Proof in Mathematics: An Introduction
by James Franklin, Albert Daoud
Publisher: Kew Books 2011
Number of pages: 104
This is a small (98 page) textbook designed to teach mathematics and computer science students the basics of how to read and construct proofs. The book takes a straightforward, no nonsense approach to explaining the core technique of mathematics.
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by Peter J. Eccles - Cambridge University Press
This book introduces basic ideas of mathematical proof to students embarking on university mathematics. The emphasis is on constructing proofs and writing clear mathematics. This is achieved by exploring set theory, combinatorics and number theory.
by Martin Day - Virginia Tech
The book helps students make the transition from freshman-sophomore calculus to more proof-oriented upper-level mathematics courses. Another goal is to train students to read more involved proofs they may encounter in textbooks and journal articles.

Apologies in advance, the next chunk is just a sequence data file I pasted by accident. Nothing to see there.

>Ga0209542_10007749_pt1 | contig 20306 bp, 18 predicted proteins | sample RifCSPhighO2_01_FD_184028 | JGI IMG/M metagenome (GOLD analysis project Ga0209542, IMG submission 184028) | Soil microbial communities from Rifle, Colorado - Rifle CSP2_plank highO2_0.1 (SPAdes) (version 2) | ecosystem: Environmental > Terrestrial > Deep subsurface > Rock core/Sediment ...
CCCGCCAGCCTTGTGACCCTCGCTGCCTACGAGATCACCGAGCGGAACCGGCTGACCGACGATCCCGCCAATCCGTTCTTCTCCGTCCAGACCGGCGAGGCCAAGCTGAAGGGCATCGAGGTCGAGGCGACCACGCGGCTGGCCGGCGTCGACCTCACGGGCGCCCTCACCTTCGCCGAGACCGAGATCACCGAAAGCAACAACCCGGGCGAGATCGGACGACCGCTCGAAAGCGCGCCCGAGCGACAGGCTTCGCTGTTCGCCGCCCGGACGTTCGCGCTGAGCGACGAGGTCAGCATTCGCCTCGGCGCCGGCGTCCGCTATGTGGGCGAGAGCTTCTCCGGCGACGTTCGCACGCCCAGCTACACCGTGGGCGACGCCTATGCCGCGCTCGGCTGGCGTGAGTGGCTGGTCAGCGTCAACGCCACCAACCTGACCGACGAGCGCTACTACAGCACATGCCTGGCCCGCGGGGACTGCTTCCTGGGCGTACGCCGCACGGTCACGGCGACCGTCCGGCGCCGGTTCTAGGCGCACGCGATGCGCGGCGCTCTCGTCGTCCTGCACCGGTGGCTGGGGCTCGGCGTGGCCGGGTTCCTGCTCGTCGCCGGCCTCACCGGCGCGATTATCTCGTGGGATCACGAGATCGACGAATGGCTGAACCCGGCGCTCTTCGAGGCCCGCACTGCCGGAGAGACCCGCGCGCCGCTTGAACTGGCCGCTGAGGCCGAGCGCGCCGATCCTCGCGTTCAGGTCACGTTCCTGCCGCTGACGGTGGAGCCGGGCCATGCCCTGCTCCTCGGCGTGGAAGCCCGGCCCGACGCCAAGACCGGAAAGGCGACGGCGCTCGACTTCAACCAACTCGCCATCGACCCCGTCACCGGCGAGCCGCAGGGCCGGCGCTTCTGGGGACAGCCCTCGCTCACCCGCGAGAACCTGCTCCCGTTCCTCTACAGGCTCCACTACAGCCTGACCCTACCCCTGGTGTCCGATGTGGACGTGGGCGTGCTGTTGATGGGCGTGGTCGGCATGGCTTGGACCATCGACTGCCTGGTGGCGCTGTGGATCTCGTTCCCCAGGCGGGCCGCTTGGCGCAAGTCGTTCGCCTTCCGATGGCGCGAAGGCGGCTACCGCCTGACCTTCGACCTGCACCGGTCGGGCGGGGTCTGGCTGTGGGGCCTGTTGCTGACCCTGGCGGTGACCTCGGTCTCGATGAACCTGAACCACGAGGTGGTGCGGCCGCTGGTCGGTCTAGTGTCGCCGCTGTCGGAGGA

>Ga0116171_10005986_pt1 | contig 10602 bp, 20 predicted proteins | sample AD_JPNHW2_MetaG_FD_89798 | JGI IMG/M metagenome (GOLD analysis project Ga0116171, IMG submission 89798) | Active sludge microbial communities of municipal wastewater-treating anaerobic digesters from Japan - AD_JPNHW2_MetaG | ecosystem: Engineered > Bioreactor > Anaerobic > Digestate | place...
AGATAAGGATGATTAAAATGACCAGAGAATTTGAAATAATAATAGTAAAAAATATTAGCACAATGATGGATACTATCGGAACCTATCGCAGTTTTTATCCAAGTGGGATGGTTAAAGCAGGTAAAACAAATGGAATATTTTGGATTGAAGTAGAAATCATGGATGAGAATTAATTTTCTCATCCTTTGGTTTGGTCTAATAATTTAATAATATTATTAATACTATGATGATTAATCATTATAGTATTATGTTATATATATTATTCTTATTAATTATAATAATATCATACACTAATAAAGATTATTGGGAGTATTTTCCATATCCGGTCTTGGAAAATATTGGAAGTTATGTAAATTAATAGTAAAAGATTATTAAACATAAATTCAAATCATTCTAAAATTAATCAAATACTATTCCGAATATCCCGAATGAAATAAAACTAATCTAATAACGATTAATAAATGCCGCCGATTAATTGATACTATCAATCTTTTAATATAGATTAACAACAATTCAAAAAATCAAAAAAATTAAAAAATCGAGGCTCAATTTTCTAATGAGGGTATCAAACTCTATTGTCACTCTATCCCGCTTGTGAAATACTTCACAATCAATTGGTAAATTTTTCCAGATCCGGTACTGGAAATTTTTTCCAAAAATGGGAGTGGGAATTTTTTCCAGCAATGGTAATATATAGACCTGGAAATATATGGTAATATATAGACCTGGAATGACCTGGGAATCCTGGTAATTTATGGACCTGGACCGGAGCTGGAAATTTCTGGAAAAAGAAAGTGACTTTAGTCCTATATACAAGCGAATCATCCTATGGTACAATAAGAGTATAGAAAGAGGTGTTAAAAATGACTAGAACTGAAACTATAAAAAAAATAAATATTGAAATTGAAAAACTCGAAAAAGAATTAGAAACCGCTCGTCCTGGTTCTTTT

by Larry W. Cusick - California State University, Fresno
Proofs are the heart of mathematics. What is the secret? The short answer is: there is no secret, no mystery, no magic. All that is needed is some common sense and a basic understanding of a few trusted and easy to understand techniques.
by Jim Hefferon - Saint Michael's College
Introduction to Proofs is a Free undergraduate text. It is inquiry-based, sometimes called the Moore method or the discovery method. It consists of a sequence of exercises, statements for students to prove, along with a few definitions and remarks.